A separate review office will process manufacturing supplements under a new system that will cull out low-risk submissions that may not require agency evaluation. This effort to reduce the number of supplements requiring prior approval will increase reliance on company annual reports to monitor and report quality-related events for marketed drugs, such as batch failures and out-of-specification results.
FDA is also encouraging manufacturers to file applications electronically based on the Common Technical Document (CTD), a uniform market application for drugs and biologics that is being adopted by regulatory authorities around the world. The CTD's Quality Overall Summary (QOS) provides an upfront overview indicating the complexity of a product and what kind of review team is needed to assess it. The summary links to parts of the CTD and to supporting documentation. The summary includes a pharmaceutical development report where an applicant can describe how it arrived at its final formulation, specifications and manufacturing approaches, including failures and false starts.
To implement this approach, FDA has to convince pharma companies to share information on QbD activities with the agency. Many manufacturers are already using innovative methods to design formulations and adjust process parameters. However, they are reluctant to tell FDA about the fits and starts of product development for fear that information about formulation failures and rejected test methods will raise new questions from agency reviewers and inspectors. And few manufacturers are using the CTD exclusively. Electronic CTDs are even more rare.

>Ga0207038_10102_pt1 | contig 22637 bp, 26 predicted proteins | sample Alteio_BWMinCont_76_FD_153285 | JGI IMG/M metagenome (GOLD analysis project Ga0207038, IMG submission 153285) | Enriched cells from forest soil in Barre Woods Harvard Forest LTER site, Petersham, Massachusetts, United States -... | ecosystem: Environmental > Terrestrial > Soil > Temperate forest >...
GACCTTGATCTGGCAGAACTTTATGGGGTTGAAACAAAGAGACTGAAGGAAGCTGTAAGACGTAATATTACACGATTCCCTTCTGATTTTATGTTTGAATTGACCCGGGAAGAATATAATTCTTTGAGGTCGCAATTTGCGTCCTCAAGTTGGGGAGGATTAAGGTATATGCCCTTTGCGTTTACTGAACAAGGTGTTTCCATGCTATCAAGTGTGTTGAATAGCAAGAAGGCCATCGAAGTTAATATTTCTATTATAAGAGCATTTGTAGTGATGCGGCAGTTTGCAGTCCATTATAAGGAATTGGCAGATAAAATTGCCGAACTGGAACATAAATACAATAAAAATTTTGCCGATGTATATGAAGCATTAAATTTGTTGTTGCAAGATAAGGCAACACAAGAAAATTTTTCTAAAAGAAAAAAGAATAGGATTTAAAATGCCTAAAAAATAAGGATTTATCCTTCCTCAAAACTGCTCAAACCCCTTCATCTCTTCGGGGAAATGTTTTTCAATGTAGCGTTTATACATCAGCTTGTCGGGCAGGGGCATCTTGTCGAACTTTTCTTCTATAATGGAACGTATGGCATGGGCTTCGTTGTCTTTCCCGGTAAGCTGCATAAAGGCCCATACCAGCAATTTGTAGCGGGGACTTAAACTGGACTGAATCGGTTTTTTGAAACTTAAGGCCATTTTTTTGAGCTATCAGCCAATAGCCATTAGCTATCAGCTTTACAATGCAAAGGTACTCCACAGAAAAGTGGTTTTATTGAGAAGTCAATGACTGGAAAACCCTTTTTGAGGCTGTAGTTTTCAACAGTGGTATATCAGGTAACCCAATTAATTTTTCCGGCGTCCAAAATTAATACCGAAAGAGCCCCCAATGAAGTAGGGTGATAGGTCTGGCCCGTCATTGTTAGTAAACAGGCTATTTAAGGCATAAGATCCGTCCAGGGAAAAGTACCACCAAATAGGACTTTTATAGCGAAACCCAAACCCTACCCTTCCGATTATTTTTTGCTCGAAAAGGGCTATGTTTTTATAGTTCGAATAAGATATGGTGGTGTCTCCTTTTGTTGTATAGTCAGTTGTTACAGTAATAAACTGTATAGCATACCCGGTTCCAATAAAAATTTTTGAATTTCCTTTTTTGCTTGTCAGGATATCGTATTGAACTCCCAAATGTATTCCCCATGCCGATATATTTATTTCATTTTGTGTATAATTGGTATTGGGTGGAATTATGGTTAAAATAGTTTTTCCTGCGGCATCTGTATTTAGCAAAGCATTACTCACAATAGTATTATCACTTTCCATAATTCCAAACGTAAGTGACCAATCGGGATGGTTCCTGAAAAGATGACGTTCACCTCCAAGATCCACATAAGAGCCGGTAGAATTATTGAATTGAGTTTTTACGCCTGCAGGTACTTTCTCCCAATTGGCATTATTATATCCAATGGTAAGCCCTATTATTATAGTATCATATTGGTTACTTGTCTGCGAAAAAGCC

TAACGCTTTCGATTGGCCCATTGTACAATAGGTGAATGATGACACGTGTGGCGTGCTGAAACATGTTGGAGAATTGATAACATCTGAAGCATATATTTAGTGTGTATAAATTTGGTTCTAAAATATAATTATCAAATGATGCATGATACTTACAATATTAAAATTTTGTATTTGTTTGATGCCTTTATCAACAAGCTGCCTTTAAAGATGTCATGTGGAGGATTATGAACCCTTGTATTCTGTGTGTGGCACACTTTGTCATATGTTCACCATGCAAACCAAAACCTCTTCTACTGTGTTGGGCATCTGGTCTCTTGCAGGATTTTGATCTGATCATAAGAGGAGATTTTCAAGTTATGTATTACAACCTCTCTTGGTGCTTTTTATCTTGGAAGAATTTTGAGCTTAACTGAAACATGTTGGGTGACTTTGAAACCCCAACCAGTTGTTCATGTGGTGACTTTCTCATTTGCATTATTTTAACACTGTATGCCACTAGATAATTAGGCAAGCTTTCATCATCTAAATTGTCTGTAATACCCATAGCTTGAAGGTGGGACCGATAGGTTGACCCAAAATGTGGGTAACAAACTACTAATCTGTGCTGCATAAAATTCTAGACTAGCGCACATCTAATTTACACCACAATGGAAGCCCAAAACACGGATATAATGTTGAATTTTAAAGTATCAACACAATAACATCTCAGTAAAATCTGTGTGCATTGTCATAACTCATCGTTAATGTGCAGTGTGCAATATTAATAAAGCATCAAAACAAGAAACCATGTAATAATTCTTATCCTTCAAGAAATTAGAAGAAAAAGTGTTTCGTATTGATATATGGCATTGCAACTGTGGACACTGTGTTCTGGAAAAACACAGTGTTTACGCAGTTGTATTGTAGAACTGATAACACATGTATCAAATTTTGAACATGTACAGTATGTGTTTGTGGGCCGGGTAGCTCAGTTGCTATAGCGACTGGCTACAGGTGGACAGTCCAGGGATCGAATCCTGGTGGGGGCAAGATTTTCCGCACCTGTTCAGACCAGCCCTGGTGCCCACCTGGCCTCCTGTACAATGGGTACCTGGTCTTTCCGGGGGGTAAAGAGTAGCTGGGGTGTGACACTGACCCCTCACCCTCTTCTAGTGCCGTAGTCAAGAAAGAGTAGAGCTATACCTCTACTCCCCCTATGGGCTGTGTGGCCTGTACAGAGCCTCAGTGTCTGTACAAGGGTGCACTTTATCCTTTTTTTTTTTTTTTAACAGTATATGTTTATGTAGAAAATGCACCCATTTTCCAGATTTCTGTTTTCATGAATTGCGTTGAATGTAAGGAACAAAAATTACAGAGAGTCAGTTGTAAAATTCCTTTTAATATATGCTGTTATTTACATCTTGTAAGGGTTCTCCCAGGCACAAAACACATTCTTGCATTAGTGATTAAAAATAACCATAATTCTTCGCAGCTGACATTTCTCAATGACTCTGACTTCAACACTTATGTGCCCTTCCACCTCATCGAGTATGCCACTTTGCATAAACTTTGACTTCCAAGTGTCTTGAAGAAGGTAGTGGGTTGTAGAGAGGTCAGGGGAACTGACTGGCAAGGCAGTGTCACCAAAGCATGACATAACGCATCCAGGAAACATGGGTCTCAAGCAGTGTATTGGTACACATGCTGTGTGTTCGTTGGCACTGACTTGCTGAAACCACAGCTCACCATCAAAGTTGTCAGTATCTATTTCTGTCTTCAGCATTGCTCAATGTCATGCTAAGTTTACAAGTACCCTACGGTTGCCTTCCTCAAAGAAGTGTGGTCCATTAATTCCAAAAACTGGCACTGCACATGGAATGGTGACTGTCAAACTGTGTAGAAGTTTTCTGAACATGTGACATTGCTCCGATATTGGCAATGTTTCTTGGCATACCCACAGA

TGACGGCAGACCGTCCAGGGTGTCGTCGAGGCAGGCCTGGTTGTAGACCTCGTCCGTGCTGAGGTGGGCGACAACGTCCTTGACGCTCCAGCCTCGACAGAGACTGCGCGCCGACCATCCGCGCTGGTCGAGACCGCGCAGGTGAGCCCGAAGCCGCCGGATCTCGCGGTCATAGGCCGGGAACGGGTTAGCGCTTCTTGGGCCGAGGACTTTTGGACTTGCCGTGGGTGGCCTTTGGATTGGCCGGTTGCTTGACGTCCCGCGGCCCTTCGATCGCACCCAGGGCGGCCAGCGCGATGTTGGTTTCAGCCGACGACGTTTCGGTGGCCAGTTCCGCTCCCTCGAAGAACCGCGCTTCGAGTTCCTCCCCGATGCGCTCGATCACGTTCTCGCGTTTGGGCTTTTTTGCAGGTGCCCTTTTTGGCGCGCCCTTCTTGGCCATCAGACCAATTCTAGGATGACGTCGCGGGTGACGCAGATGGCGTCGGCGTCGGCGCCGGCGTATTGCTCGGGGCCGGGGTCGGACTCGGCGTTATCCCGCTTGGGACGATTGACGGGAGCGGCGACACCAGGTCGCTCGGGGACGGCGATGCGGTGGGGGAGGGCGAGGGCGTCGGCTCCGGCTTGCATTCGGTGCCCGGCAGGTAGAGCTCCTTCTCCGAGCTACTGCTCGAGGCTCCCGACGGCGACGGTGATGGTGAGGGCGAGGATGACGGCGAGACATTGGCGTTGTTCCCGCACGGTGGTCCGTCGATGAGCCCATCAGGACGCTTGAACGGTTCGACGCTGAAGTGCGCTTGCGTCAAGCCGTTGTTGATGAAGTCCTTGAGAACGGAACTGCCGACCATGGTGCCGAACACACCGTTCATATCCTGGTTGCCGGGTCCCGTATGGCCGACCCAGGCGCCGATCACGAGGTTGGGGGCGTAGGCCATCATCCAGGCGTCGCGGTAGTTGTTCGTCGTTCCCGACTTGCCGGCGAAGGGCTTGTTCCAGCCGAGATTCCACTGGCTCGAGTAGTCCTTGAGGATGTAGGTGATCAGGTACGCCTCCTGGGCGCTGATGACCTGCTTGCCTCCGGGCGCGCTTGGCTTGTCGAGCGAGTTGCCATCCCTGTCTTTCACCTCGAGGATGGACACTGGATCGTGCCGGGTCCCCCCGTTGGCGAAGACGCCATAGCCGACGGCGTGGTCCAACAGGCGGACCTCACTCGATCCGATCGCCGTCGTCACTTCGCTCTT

OBP emphasizes that its researchers/reviewers already have considerable expertise in biological characterization of protein products and in fermentation and purification processes, equipping them to appropriately evaluate innovative processing methods. FDA is providing further training of OBP reviewers to enhance their understanding of PAT, QbD, and new analytical techniques to assure the industry that reviewers will comprehend innovative approaches to quality testing and control.
To address concerns about benefits that may result from changes in current systems, FDA officials also are proposing the idea of negotiating "regulatory agreements" with manufacturers for newly approved products. Woodcock suggested at the AAPS workshop that a sponsor and FDA could agree on product attributes at time of approval and reduce oversight later for changes that occur within established parameters.
In the end, manufacturers will have to make decisions in regards to whether possible reductions in regulatory burden justify upfront costs of implementing QbD systems. World-wide acceptance of quality-based manufacturing systems by regulators may make new quality approaches more attractive, as would evidence that QbD approaches can yield safer and more reliable medicines for everyone.
Jill Wechsler is BioPharm International's Washington editor, 7715 Rocton Avenue, Chevy Chase, MD 20815, 301.656.4634, firstname.lastname@example.org